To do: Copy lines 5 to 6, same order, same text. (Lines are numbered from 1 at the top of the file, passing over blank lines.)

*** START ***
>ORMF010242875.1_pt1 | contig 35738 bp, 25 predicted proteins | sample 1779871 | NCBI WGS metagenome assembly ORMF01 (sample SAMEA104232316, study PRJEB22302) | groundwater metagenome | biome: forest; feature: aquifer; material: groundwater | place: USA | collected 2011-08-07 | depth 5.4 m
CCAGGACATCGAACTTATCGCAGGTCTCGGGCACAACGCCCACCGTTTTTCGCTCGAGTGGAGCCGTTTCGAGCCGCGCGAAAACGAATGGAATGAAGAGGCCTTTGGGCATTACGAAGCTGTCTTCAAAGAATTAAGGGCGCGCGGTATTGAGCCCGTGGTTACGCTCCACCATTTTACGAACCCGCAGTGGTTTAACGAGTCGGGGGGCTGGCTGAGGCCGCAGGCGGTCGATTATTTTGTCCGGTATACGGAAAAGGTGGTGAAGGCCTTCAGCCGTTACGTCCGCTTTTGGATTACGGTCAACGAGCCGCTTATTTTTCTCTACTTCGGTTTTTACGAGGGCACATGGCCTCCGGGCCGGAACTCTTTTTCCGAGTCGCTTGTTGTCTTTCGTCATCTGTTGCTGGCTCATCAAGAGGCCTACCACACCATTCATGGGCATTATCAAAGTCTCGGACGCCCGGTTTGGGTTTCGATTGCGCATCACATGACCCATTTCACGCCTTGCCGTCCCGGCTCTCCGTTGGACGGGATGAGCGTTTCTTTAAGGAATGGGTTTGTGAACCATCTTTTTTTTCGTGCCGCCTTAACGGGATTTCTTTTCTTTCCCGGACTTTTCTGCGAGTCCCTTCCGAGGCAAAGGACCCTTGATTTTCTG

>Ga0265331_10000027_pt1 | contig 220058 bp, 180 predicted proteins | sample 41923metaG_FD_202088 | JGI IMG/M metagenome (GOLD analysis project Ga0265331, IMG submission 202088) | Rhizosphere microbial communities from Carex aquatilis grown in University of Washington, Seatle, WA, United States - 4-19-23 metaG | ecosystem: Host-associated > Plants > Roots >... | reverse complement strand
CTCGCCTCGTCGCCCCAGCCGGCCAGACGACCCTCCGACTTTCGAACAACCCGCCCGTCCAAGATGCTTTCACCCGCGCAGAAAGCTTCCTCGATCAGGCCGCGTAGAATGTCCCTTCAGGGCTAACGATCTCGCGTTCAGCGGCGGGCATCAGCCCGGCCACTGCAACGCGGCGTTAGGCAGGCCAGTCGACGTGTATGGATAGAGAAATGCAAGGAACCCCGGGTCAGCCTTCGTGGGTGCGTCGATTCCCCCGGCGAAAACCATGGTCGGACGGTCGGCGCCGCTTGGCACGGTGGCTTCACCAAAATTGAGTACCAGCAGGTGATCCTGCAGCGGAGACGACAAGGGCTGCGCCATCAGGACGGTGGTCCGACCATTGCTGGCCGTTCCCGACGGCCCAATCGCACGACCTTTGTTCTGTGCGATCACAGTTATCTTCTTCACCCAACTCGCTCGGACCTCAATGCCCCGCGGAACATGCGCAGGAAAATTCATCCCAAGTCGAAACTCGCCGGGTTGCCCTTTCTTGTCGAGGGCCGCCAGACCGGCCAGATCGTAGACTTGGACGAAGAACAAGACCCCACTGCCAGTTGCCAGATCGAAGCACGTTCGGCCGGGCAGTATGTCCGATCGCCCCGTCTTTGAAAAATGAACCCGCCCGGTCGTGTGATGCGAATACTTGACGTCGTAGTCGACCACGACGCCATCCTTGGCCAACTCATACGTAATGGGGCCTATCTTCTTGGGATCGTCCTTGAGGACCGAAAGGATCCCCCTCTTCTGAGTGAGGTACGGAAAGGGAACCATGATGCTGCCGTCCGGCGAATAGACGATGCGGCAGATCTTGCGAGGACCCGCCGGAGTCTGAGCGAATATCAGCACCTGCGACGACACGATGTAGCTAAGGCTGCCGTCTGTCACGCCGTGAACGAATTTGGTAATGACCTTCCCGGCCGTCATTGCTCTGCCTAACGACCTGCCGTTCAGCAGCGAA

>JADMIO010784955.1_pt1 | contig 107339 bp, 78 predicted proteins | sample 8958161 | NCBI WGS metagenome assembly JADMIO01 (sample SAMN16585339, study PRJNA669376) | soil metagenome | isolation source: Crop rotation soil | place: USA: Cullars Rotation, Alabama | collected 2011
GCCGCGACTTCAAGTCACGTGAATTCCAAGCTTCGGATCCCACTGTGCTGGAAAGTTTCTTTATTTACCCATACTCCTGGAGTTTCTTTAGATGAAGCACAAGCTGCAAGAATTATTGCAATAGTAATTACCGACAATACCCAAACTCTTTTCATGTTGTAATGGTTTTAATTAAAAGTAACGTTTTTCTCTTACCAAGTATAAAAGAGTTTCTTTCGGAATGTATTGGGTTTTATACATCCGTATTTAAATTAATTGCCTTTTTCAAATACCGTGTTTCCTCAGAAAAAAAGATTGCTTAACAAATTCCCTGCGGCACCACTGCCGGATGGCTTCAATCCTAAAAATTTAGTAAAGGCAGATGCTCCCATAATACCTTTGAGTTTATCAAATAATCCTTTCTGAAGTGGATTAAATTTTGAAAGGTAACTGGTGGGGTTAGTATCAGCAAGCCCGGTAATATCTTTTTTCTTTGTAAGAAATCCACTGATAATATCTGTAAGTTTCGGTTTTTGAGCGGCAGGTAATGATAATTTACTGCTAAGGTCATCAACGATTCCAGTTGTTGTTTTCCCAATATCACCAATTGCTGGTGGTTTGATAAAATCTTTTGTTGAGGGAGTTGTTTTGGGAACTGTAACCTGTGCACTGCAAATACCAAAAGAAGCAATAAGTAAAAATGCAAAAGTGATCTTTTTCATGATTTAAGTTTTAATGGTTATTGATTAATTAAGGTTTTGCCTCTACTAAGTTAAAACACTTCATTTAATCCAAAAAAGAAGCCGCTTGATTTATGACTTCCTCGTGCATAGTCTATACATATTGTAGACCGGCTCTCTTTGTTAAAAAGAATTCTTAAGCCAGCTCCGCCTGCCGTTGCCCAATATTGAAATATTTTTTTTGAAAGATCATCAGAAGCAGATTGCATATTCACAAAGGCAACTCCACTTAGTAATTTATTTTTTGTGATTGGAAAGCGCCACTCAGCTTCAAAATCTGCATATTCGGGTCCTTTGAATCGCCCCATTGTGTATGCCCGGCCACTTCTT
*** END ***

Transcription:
>JADMIO010784955.1_pt1 | contig 107339 bp, 78 predicted proteins | sample 8958161 | NCBI WGS metagenome assembly JADMIO01 (sample SAMN16585339, study PRJNA669376) | soil metagenome | isolation source: Crop rotation soil | place: USA: Cullars Rotation, Alabama | collected 2011
GCCGCGACTTCAAGTCACGTGAATTCCAAGCTTCGGATCCCACTGTGCTGGAAAGTTTCTTTATTTACCCATACTCCTGGAGTTTCTTTAGATGAAGCACAAGCTGCAAGAATTATTGCAATAGTAATTACCGACAATACCCAAACTCTTTTCATGTTGTAATGGTTTTAATTAAAAGTAACGTTTTTCTCTTACCAAGTATAAAAGAGTTTCTTTCGGAATGTATTGGGTTTTATACATCCGTATTTAAATTAATTGCCTTTTTCAAATACCGTGTTTCCTCAGAAAAAAAGATTGCTTAACAAATTCCCTGCGGCACCACTGCCGGATGGCTTCAATCCTAAAAATTTAGTAAAGGCAGATGCTCCCATAATACCTTTGAGTTTATCAAATAATCCTTTCTGAAGTGGATTAAATTTTGAAAGGTAACTGGTGGGGTTAGTATCAGCAAGCCCGGTAATATCTTTTTTCTTTGTAAGAAATCCACTGATAATATCTGTAAGTTTCGGTTTTTGAGCGGCAGGTAATGATAATTTACTGCTAAGGTCATCAACGATTCCAGTTGTTGTTTTCCCAATATCACCAATTGCTGGTGGTTTGATAAAATCTTTTGTTGAGGGAGTTGTTTTGGGAACTGTAACCTGTGCACTGCAAATACCAAAAGAAGCAATAAGTAAAAATGCAAAAGTGATCTTTTTCATGATTTAAGTTTTAATGGTTATTGATTAATTAAGGTTTTGCCTCTACTAAGTTAAAACACTTCATTTAATCCAAAAAAGAAGCCGCTTGATTTATGACTTCCTCGTGCATAGTCTATACATATTGTAGACCGGCTCTCTTTGTTAAAAAGAATTCTTAAGCCAGCTCCGCCTGCCGTTGCCCAATATTGAAATATTTTTTTTGAAAGATCATCAGAAGCAGATTGCATATTCACAAAGGCAACTCCACTTAGTAATTTATTTTTTGTGATTGGAAAGCGCCACTCAGCTTCAAAATCTGCATATTCGGGTCCTTTGAATCGCCCCATTGTGTATGCCCGGCCACTTCTT